Rejecting What We “Don’t Deserve”

I’ve been e-mailing with a fellow trying to keep his marriage together. His wife has had an affair and keeps talking about leaving. Nothing he does seems to matter. Recently he sent me something she wrote about her struggle. She had the affair in hopes it would cause him to leave her. She thinks he’s a great husband and deserves a better wife. Nothing he says gets through to her, she is locked into her own self-doubts and self-condemnation.  

This is a clear and extreme example of It’s Not You, It’s Me. Beyond that, it’s about refusing to live with something “undeserved”. This women thinks she doesn’t deserve her husband, and as a result, she’s actively and intentionally trying to destroy her marriage. The fact her husband and children want her to stay doesn’t matter; she can only see her own distorted reality. She feels compelled to make the life she’s living fit the life she thinks she deserves, and she’s willing to hurt everyone around her to do it. Of course, she would say they’re better off without her. She may well have convinced herself what she is doing is really the right and loving thing to do.

It’s easy to see how wrong this is and wonder if the woman needs some psychiatric help. However, most of us do the same thing, just to a lesser degree. We are generally uncomfortable with a better life than we think we “deserve”. It’s like we’re cheating, getting away with something, violating some cosmic balance, and we fear inevitable retribution. If we take what isn’t ours, we’ll be made to pay for it. To avoid just punishment we reject what we think we don’t deserve. Basically, this is the idea of karma.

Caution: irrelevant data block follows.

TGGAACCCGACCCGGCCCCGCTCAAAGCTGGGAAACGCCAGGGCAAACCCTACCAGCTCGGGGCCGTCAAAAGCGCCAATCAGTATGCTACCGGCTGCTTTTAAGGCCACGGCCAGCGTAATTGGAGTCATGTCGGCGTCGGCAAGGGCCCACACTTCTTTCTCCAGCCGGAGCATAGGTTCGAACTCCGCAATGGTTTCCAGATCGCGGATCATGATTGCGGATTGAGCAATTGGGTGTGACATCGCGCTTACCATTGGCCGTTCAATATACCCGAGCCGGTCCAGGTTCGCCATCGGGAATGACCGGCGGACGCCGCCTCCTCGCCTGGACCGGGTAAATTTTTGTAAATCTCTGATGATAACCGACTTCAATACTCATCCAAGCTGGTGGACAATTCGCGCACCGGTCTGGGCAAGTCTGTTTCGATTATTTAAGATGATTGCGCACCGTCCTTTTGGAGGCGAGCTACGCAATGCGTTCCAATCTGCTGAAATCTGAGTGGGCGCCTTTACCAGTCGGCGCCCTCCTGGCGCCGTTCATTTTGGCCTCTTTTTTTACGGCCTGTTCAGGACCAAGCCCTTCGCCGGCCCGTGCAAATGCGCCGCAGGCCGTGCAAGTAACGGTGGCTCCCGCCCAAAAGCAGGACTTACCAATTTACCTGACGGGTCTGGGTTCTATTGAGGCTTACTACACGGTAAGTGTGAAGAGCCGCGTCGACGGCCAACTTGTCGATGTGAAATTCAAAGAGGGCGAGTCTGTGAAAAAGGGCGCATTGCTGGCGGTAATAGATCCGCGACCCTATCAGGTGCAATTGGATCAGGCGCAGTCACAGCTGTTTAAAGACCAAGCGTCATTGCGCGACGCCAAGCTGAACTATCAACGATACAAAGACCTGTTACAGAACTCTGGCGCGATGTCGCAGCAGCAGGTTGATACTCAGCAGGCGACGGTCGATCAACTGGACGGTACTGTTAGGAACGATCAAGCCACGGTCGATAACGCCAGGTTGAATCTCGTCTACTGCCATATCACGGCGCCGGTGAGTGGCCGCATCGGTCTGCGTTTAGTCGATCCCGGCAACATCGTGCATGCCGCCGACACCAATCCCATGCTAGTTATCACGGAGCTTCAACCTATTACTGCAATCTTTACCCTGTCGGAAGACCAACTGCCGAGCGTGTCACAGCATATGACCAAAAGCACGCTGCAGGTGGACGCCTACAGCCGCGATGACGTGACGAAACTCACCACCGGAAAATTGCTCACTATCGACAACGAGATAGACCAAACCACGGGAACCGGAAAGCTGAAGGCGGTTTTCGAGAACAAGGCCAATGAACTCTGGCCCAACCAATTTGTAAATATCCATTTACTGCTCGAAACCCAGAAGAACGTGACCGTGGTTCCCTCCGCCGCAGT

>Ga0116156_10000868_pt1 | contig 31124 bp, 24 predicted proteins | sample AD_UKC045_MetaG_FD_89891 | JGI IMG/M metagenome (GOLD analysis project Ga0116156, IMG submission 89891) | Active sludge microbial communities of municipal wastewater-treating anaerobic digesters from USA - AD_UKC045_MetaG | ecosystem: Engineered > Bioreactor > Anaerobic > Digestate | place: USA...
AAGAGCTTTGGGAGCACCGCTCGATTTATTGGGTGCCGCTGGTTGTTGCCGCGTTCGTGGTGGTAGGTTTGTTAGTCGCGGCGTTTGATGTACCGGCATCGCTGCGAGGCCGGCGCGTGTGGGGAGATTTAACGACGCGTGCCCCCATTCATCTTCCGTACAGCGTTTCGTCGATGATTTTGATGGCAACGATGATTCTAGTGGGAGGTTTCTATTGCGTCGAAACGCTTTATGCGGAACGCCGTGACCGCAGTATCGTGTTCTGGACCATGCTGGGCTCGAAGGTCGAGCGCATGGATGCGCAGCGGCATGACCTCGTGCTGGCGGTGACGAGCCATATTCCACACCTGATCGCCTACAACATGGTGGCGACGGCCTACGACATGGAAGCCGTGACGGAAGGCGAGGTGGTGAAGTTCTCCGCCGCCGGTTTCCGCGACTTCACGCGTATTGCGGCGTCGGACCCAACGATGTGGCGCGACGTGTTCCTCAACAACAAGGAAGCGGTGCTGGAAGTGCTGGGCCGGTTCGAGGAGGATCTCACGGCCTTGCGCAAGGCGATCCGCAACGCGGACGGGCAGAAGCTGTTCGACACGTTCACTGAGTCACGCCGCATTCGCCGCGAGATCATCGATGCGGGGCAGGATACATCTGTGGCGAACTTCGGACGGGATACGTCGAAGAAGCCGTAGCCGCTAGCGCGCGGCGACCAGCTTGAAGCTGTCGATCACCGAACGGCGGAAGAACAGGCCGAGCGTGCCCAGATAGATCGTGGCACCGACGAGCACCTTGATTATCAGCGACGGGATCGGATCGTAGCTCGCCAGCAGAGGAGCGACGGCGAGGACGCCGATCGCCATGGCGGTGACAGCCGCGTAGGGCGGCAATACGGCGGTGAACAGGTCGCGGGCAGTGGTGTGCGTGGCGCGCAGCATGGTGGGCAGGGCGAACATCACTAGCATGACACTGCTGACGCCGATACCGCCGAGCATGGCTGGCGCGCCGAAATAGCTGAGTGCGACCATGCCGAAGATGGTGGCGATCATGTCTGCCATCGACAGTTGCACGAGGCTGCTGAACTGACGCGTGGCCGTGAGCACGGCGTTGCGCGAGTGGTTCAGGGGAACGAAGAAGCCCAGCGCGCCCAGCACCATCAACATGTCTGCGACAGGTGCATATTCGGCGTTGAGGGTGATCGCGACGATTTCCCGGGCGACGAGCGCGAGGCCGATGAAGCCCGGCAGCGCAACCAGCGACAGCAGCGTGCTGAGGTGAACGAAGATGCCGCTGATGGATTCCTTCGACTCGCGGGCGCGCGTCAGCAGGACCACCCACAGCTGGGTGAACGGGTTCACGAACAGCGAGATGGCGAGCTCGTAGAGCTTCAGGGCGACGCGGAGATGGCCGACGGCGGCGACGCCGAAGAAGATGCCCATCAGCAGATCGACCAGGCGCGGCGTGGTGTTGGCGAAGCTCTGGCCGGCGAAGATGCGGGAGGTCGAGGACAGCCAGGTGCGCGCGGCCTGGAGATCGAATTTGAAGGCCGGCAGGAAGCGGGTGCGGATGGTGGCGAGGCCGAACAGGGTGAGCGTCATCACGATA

Boomerang about to hit a woman © vladimirfloyd |

I think this is why some women argue with their husband when he says nice things about them. I think it’s why some do things which make it impossible for them to receive from their husbands. I think it explains many of the sexually self-destructive things women do.

So, are you doing this in any way? Are you pushing your husband away, or making it difficult for him to love you, give to you, or compliment you because what he says doesn’t fit with what you think you deserve? Doing this is harmful for you, your marriage, your husband, and your children.

A Few Words on What We Deserve:

If you’re a follower of Jesus, you are a daughter of the God of the universe. Every wrong you have committed is forgiven and God wants you to be richly blessed. You deserve what God says you deserve, and that includes a great husband, a wonderful marriage, and an awesome sex life.

It’s not God telling you that you don’t deserve good things!

~ Paul – I’m XY and I want to bless my wife’s socks off (and maybe other clothing).

Links may be monetised
Image Credit: © vladimirfloyd |

Shop AmazonShop to give links page
We’re donation supported Thanks for your help!

8 Comments on “Rejecting What We “Don’t Deserve”

  1. Yes, this! Exactly! I have struggled with not being good enough for my husband…forever! He doesn’t feel that way, but I sure do!
    I’ve never gone as far as the woman in your post, and I pray I never would. I don’t want to hurt my husband or have him leave, but I completely understand feeling that he deserves better.
    It’s an issue. I’ve just recently started examining it, because to deal with it, you have to admit it. I have always felt like I’m never enough. Not pretty enough, not short enough, wrong hair color (yea I could dye it but it would look unnatural and that’d be worse), not smart enough, not good enough at keeping house, not a good enough cook, not financially savvy enough, staying home to raise the kids when I should be bringing in a second income, yet if I work I’m not doing a good job raising the kids, not spiritual enough, not fast enough (running), not sexy enough, not feminine enough, not arts and crafty enough, not anything enough! Even my butt isn’t big enough. So how on earth could I believe him when he compliments me when I know I fall short in Every. Single. Area. Of. My. Life.